Modeling prosodic differences for speaker recognition

  • Adami A
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Abstract

Prosody plays an important role in discriminating speakers. Due to the complexity of estimating relevant prosodic information, most recognition systems rely on the notion that the statistics of the fundamental frequency (as a proxy for pitch) and speech energy (as a proxy for loudness/stress) distributions can be used to capture prosodic differences between speakers. However, this simplistic notion disregards the temporal aspects and the relationship between prosodic features that determine certain phenomena, such as intonation and stress. We propose an alternative approach that exploits the dynamics between the fundamental frequency and speech energy to capture prosodic differences. The aim is to characterize different intonation, stress, or rhythm patterns produced by the variation in the fundamental frequency and speech energy contours. In our approach, the continuous speech signal is converted into a sequence of discrete units that describe the signal in terms of dynamics of the fundamental frequency and energy contours. Using simple statistical models, we show that the statistical dependency between such discrete units can capture speaker-specific information. On the extended-data speaker detection task of the 2001 and 2003 NIST Speaker Recognition Evaluation, such approach achieves a relative improvement of at least 17% over a system based on the distribution statistics of fundamental frequency, speech energy and their deltas. We also show that they are more robust to communication channel effects than the state-of-the-art speaker recognition system. Since conventional speaker recognition systems do not fully incorporate different levels of information, we show that the prosodic features provide complementary information to conventional systems by fusing the prosodic systems with the state-of-the-art system. The relative performance improvement over the state-of-the-art system is about 42% and 12% for the extended-data task of the 2001 and 2003 NIST Speaker Recognition Evaluation, respectively. © 2007 Elsevier B.V. All rights reserved.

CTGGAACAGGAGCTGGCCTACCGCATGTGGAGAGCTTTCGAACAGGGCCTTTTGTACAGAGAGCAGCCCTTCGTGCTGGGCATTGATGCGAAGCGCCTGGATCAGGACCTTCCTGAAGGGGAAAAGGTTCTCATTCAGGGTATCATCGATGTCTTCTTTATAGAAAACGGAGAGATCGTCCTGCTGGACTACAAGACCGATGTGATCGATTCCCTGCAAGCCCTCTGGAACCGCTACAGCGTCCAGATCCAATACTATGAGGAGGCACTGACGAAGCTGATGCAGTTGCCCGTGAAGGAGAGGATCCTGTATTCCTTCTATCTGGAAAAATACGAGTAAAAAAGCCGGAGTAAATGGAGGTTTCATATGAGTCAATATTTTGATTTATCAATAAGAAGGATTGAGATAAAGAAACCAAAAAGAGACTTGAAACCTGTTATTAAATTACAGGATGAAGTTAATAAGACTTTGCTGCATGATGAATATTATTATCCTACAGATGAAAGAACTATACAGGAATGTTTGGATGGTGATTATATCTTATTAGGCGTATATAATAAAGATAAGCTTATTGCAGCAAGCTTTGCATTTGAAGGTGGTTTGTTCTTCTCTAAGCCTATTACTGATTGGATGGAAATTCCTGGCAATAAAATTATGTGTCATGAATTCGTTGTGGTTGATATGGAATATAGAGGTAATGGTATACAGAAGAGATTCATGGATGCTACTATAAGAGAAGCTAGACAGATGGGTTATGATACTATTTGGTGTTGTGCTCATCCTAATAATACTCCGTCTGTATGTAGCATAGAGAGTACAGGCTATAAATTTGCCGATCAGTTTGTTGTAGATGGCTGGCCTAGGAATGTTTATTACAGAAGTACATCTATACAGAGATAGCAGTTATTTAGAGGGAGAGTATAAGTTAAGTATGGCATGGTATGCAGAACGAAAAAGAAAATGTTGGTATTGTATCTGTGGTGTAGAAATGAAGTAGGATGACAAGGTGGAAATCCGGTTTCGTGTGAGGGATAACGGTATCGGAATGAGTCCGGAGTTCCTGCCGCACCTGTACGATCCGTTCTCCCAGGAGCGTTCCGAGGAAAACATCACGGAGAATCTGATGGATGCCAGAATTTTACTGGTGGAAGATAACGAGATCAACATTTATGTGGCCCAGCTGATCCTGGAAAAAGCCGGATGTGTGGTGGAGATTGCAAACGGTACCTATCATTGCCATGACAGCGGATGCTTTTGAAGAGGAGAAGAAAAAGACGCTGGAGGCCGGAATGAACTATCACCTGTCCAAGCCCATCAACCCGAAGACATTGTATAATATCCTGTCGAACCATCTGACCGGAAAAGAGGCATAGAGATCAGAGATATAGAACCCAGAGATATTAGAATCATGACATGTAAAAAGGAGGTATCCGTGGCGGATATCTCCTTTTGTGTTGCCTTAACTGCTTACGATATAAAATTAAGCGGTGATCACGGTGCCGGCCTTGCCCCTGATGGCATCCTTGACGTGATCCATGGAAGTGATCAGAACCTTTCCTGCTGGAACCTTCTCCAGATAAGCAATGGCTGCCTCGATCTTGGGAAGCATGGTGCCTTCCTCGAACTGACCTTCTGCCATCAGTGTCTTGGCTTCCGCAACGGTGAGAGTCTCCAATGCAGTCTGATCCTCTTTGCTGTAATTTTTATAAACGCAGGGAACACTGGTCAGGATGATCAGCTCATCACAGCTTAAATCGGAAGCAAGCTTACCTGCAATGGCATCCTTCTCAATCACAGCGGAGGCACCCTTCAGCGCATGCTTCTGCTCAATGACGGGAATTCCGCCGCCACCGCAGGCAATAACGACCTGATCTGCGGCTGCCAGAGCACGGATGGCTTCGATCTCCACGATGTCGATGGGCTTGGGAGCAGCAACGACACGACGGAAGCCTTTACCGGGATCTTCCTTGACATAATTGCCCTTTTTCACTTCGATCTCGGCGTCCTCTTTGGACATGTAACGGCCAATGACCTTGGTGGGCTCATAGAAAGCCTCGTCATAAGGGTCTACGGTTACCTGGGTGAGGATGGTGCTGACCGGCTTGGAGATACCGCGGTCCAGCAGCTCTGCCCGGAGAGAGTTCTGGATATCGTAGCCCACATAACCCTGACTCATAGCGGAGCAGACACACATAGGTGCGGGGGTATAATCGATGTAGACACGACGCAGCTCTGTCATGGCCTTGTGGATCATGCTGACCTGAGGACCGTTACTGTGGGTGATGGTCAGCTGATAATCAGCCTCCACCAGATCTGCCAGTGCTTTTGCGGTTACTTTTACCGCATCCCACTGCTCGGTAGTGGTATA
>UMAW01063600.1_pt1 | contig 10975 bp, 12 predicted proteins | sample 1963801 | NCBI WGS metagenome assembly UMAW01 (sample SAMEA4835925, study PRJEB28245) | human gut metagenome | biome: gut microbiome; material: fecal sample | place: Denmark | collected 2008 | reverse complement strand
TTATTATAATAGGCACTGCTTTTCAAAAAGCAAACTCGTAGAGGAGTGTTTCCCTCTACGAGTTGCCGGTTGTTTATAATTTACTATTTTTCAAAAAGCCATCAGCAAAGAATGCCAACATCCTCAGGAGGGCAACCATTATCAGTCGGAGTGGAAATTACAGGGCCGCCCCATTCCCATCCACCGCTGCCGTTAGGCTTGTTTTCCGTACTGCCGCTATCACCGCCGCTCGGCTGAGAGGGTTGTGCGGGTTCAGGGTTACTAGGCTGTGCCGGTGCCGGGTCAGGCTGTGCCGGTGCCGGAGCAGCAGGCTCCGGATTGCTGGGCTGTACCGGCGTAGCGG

Author-supplied keywords

  • Automatic speaker recognition
  • Prosody
  • Speaker verification

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